Animating takes many skills


Cartoonists hard at work, the screech of pencils on paper, the clicking of the mouse, frame by frame animators created animations for all people to enjoy.

Animator, John Teeter said, “The best part about working in the animation industry is the fact that I get to think outside of the box. It’s one of the few jobs that people expect you to be a little quirky to a certain extent. Each artist has a personality all of their own and we strive to let everyone have input when creating a concept to a project. There are no bad ideas in this industry and even if an idea doesn’t work with a specific project it will most likely be used in something else down the line.”

According to the Quora website in the past animators would sketch out, color in, shade, and highlight drawings, millions of them, taking pictures of all of them frame by frame and editing them all together into an animation. Although some cartoonists have continued to use that method, according to the Pixar website many now use animation software on computers that is used to create three-dimensional computer models of characters, props, and sets.

“Advancements in technology have been huge in the last five years and keeping up with it is a full time project in itself. Motion capture is probably my favorite as it has gone from being very expensive to something that can be done in a small studio at a relatively inexpensive cost,” Teeter said.


Although animating takes a bulk of cartoonist time, many still have hobbies of their own, most of which still have some sort of tie with art.

“I do street painting, murals, art, and graphic design, being an artist helps me with my creative visions for animation and being a graphic designer got me a work project where I had to create an animation. After finishing the work project I realized how much I liked animation and decided to continue creating more,” Graphic design artist, Hector Diaz said.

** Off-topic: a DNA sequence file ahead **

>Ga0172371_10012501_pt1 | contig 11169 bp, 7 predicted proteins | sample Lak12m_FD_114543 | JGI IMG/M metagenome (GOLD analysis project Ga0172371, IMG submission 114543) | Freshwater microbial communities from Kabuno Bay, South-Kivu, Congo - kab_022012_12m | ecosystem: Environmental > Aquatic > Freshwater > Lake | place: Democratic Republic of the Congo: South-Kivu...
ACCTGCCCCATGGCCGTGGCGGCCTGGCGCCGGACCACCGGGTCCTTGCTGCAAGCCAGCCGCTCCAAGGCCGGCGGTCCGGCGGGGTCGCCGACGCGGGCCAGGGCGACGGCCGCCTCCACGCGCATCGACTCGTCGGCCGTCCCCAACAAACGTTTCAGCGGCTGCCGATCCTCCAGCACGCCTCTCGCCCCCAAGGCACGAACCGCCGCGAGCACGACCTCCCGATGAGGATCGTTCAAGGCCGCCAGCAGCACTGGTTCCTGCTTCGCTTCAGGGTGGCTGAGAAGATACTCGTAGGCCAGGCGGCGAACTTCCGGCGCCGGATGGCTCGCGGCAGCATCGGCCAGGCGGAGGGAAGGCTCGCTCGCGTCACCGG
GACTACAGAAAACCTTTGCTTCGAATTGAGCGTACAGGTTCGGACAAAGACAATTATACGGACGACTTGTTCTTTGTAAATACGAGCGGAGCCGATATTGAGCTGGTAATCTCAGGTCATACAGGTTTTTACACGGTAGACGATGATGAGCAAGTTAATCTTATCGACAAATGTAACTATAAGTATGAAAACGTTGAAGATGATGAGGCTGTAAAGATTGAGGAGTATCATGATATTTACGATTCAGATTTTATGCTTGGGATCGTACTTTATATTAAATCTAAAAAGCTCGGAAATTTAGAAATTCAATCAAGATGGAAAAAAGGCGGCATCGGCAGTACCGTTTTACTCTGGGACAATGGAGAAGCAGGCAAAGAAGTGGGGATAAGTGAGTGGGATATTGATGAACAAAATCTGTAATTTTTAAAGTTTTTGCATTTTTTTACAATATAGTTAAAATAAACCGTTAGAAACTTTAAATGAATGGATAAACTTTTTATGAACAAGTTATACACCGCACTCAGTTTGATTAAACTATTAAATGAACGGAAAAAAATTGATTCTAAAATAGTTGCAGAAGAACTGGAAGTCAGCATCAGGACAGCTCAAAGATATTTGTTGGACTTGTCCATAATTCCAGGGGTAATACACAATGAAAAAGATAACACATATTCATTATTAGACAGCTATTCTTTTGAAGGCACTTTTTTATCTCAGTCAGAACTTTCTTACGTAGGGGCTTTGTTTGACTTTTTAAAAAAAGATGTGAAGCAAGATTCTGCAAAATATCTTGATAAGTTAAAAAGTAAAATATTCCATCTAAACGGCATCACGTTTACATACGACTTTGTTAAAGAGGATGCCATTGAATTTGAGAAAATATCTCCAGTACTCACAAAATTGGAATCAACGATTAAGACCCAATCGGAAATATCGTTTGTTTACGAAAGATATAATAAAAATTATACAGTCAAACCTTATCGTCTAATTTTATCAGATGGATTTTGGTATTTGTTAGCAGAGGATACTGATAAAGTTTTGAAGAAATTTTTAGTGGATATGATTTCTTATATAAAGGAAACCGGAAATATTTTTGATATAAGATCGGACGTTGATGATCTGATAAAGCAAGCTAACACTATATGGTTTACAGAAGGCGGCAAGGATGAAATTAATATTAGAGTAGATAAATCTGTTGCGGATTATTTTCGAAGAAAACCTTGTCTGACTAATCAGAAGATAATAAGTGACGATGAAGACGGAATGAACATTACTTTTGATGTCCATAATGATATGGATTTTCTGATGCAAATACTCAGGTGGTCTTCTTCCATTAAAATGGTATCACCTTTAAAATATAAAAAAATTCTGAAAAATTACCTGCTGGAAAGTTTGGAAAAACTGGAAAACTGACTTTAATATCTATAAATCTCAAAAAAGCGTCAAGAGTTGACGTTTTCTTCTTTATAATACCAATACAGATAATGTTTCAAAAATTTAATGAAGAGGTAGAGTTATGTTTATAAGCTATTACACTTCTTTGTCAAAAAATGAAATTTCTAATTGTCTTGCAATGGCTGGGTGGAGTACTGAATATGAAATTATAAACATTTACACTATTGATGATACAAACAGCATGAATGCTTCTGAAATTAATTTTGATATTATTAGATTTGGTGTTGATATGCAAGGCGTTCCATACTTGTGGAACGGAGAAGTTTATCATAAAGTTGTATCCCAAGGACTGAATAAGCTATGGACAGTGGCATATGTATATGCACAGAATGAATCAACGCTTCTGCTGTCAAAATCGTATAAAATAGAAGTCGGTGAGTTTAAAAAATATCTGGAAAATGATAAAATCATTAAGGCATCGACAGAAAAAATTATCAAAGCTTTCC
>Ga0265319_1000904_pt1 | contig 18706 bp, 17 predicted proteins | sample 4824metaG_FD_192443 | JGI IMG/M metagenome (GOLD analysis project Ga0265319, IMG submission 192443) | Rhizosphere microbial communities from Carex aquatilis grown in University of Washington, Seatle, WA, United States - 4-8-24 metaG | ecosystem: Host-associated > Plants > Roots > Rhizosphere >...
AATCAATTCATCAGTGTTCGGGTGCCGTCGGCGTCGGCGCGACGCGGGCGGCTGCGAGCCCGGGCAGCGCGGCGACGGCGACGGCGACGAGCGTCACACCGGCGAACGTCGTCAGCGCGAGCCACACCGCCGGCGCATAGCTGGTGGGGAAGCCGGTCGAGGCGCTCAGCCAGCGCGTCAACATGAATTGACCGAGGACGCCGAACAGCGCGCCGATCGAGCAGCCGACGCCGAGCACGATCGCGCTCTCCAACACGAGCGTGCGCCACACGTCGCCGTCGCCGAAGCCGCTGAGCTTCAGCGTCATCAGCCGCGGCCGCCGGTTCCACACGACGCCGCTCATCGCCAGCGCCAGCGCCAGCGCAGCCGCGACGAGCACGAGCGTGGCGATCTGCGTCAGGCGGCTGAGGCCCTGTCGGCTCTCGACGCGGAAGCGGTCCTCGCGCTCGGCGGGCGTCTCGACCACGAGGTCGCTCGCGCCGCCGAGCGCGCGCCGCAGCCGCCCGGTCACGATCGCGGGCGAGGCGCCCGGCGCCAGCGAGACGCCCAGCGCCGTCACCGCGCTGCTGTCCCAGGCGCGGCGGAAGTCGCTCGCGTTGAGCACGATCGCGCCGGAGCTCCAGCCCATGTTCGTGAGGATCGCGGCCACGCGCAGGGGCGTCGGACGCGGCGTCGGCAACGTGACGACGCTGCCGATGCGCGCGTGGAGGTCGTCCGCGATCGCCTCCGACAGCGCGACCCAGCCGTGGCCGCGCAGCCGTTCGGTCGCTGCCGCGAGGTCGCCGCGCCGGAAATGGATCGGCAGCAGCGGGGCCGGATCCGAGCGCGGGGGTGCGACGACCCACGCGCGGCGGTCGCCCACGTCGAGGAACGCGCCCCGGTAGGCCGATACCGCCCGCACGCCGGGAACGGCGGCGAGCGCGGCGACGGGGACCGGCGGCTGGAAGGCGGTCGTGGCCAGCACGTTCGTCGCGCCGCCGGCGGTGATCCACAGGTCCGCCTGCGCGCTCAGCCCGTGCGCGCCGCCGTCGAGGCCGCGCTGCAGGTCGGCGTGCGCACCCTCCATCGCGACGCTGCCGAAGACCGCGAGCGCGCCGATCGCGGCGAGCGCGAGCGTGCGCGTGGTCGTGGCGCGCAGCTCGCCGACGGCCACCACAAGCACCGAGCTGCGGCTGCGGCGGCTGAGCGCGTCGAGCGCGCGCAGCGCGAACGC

The earliest animated film ever made on standard motion-picture film, was “Humorous Phases of Funny Faces,” made in 1906 by newspaper cartoonist J. Stuart Blackton.

“I haven’t ever seen the cartoon, but it probably involved all of the things that we incorporate in our animations today such as music, sound effects, and picture editing,” Melody Yeung, visual arts major said.

Being an animator, if a client is not sure about his or her animation, rather than making it and having to do it all over again because the client does not approve of it, animators act out visual images for their clients.

“There are always funny things happening around the office. Once I was acting out a scene of animated wizard. I was in the middle of a sequence where I was waving a magic wand around

while wearing a wizard hat and a client walked in and immediately said, ‘So that’s how you do it….MAGIC!!!.’ We often use that term now when clients’ ask how we do what we do,” Teeter said.

Animation has evolved since film cameras and patching together drawings. It will continue to evolve as the years go by.

“The animation industry is very expansive and growing at an incredible rate. Gaming, motion pictures, advertising, and television are just a few genres,” Teeter said, “Within these areas of animation there are modelers, texture artists, lighting and rendering artists, rigging artists, and more. Some artists excel in one particular and that’s what they do because that’s their passion.”